Massey wants to keep Edmond moving forward

City Councilman Nick Massey, one of the proponents for the "no" vote for the sign proposition which would have allowed electronic signage, tells supporters at a watch party at his home he and supporters with like ideas will continue to help Edmond grow.

Edmond voters opted to ban electronic message signs in city limits Tuesday, reversing a 2014 City Council ordinance that permitted the digitally lighted signs with tight restrictions.

“It was such an uphill battle,” former Mayor Saundra Naifeh said of the election. “I guess I was just preparing in case. It brings me a lot of joy.”

Edmond will continue to be looked upon as the best place to be, she added. Naifeh said she values Edmond citizens for taking the issue to heart.

Of the 2,807 votes cast, 1,547 yes votes darkened all hopes that the 2014 City Council ordinance would prevail. With all 31 precincts reporting, there were 1,260 votes against the petition, according to the Oklahoma County Election Board. The yes votes totaled 55.11 percent against the 44.89 percent of votes against the petition.

Mayor Charles Lamb said he has never experienced a law passed in an election that replaces an existing ordinance.

“I really don’t have a knowledge of how the mechanics work,” Lamb said. “But obviously the voters have spoken and we will no longer be approving electronic messaging signs.”

Tuesday’s ballot measure passed stating, “Electronic message signs are prohibited in the City of Edmond and cannot be considered as a variance except for time and temperature signs and gasoline pricing signs,” said Steve Murdock, city attorney.

The Edmond City Council on Jan. 13, 2014, adopted a new sign ordinance providing for electronic message signs with restrictions.

The former ordinance would have electronic message signs in all zoning districts along arterial streets, as defined in the Master Transportation Study. These corridors are on Broadway, Second Street going east to Interstate 35, West Edmond Road and 33rd Street from Broadway to Boulevard, according to Bob Schiermeyer, city planner.

After the council approved the January 2014 ordinance, three ex-Edmond mayors filed an initiative petition against the electronic sign ordinance. Randel Shadid, Dan O’Neil and Naifeh were able to collect 634 signatures within 90 days to send the issue to a vote of the people.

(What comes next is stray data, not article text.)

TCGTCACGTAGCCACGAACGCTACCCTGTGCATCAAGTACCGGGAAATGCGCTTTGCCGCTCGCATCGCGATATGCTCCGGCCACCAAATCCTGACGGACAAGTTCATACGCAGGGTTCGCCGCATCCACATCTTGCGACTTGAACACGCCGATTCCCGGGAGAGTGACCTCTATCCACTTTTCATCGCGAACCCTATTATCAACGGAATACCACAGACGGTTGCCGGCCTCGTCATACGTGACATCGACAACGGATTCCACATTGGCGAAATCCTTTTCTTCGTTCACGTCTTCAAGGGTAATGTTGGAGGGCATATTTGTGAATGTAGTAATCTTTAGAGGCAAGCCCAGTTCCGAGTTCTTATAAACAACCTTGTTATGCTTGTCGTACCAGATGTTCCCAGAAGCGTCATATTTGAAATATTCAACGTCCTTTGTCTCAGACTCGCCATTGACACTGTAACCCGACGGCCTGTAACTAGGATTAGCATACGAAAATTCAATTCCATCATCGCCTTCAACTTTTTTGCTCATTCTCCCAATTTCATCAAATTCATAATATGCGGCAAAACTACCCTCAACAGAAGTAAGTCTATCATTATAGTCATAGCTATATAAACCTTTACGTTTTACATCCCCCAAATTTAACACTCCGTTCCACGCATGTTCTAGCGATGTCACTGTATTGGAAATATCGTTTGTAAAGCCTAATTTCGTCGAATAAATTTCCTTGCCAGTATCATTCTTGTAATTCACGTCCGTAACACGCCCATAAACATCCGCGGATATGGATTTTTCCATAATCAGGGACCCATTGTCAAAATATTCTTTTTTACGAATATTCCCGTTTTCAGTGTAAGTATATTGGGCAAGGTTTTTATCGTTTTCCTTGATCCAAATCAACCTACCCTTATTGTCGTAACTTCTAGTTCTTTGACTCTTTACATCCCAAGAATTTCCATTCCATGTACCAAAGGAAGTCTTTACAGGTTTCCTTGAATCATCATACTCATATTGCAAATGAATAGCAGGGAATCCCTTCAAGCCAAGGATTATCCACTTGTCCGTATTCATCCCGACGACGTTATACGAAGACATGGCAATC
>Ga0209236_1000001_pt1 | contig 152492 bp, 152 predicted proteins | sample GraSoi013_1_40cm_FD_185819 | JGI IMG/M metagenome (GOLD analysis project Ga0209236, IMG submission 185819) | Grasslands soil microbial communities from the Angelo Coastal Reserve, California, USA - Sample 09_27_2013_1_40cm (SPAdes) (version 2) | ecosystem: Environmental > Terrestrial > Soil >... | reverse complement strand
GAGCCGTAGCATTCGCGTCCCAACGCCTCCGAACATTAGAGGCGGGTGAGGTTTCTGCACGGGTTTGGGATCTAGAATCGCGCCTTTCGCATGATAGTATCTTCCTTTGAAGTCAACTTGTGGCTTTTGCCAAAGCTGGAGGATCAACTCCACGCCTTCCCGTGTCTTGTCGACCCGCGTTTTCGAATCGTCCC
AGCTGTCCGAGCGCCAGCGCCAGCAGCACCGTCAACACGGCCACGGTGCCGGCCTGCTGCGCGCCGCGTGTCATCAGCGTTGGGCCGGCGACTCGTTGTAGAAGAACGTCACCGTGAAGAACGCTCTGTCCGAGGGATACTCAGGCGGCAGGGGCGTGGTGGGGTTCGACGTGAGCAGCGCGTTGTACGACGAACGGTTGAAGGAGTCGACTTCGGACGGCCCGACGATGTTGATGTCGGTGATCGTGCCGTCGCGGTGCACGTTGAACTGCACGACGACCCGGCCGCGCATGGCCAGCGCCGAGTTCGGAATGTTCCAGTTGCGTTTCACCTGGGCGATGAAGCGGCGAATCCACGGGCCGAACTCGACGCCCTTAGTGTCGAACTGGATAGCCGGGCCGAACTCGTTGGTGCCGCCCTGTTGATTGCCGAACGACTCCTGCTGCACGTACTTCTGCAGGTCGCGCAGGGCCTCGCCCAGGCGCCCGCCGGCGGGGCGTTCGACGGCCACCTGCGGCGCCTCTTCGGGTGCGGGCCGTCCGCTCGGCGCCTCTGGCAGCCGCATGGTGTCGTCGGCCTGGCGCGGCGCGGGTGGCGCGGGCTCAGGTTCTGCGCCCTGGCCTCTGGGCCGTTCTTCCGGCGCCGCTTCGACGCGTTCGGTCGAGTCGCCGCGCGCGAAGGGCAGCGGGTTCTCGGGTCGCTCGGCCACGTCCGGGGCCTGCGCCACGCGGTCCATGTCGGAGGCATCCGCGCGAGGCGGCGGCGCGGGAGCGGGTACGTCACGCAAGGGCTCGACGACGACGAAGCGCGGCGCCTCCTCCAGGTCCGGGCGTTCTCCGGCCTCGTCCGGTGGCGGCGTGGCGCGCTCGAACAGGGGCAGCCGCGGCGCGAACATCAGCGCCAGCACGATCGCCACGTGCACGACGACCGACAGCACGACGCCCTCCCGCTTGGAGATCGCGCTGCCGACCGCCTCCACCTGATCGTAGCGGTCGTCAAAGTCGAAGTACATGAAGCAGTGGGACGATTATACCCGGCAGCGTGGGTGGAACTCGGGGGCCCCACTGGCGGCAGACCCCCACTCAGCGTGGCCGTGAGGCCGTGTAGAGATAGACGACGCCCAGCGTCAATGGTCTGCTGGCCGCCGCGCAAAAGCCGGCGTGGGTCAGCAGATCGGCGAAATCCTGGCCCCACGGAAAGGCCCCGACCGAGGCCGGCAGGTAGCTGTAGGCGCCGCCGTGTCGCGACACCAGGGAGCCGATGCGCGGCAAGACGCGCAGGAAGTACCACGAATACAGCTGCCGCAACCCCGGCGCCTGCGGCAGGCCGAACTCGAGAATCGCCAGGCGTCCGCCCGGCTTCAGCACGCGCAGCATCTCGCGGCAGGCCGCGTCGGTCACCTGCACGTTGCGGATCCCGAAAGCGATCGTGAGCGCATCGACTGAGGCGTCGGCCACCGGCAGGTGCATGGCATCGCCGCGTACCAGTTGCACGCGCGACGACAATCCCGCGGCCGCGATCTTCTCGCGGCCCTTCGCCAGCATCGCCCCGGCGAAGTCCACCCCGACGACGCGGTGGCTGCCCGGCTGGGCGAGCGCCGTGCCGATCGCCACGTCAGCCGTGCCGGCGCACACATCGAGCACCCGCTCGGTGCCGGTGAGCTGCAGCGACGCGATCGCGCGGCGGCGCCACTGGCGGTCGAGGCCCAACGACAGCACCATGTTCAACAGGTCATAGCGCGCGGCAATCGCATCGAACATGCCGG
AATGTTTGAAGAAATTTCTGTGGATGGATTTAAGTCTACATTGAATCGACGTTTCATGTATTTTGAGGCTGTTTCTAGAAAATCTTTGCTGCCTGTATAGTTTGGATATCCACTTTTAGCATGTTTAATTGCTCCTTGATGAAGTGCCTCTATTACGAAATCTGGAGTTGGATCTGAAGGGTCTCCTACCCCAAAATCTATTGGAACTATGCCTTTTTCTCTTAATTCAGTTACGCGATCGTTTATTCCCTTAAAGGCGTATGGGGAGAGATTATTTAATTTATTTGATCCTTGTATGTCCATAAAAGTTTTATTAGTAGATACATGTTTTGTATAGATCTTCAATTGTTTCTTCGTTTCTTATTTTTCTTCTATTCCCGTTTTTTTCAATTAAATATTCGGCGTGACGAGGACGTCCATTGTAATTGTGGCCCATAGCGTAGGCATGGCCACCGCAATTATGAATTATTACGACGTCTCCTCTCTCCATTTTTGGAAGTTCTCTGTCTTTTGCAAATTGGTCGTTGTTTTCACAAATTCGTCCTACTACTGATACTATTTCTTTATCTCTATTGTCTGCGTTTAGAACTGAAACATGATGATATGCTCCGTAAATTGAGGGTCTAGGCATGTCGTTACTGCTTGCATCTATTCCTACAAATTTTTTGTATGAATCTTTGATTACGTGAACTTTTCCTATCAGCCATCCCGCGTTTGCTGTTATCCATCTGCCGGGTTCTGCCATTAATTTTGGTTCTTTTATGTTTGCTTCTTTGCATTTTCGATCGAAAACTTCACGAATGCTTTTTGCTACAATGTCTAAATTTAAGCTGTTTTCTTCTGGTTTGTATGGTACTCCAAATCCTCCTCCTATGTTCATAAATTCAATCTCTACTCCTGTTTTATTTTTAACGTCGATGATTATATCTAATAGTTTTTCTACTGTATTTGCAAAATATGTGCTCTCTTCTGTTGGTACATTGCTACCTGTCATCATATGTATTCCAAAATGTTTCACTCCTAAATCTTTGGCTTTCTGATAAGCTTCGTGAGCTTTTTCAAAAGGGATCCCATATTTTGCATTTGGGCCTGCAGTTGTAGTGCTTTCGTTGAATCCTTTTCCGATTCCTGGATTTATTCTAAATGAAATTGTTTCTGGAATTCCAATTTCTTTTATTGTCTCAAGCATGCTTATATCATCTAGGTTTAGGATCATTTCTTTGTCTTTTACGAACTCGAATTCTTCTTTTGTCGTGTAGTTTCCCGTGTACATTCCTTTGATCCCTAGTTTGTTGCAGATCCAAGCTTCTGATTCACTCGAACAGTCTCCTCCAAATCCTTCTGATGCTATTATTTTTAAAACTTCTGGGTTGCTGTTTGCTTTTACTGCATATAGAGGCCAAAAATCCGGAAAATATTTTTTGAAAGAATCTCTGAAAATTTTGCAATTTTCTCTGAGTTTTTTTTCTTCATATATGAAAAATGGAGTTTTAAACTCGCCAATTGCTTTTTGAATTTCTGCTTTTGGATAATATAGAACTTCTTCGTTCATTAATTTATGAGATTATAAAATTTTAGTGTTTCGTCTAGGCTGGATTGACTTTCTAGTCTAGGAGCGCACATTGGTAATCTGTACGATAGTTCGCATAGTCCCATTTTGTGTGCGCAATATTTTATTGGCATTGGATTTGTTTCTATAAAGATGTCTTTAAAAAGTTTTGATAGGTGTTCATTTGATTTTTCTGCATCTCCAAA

Shadid said he appreciated O’Neil and Naifeh for fronting the effort in getting people to the polls. The passage of the ballot will keep Edmond a beautiful city and Shadid said he hopes a safer city as well.

“I am obviously very delighted that the yes votes carried the day,” Shadid said. “I think the citizens saw through the Chamber of Commerce spending a lot of money. A lot of it appeared to be deceptive advertising, the way they couched their arguments in their ads.”

Edmond Area Chamber of Commerce CEO and President Ken Moore said he is pleased with the way the chamber conducted its campaign by presenting the facts to the public.

“I want to say thank you to those people who supported our perspective. We will work together and work forward for Edmond,” Moore said.

City Councilman Nick Massey said those supporters of the original ordinance are disappointed in the election’s outcome. They believed the 2014 ordinance was fair compromise that everyone could live with, he said.

“Some people disagreed and wanted to put it (the vote on the sign issue) to a vote of the people,” Massey said. “We thought that was appropriate. So the people have decided and we respect that, and we will move forward to take Edmond into the future.”

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